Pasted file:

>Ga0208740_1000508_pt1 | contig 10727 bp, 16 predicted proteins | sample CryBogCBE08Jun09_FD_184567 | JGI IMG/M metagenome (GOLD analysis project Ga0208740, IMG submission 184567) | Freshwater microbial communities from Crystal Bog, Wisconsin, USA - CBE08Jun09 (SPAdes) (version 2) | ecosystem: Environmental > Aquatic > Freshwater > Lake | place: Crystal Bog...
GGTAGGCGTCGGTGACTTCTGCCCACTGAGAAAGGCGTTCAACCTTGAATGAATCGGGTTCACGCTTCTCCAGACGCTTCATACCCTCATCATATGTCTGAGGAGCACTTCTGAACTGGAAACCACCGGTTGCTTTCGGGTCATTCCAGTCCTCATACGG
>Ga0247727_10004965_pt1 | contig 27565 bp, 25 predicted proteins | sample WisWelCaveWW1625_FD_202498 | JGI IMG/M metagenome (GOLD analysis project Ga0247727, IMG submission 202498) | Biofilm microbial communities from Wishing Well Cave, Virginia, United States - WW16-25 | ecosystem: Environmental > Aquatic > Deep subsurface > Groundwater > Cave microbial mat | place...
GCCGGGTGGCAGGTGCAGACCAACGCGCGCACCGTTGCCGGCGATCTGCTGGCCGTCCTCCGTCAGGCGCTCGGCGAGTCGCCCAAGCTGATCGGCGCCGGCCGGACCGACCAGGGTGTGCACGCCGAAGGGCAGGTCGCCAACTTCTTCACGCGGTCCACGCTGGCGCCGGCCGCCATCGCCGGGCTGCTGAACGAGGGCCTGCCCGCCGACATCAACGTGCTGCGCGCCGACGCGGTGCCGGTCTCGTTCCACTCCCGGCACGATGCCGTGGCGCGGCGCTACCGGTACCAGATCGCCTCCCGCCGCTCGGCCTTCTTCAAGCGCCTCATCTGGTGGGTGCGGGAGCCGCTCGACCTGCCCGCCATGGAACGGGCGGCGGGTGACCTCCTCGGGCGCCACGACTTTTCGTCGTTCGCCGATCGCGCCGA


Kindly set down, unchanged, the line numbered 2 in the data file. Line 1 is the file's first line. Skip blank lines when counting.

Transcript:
GGTAGGCGTCGGTGACTTCTGCCCACTGAGAAAGGCGTTCAACCTTGAATGAATCGGGTTCACGCTTCTCCAGACGCTTCATACCCTCATCATATGTCTGAGGAGCACTTCTGAACTGGAAACCACCGGTTGCTTTCGGGTCATTCCAGTCCTCATACGG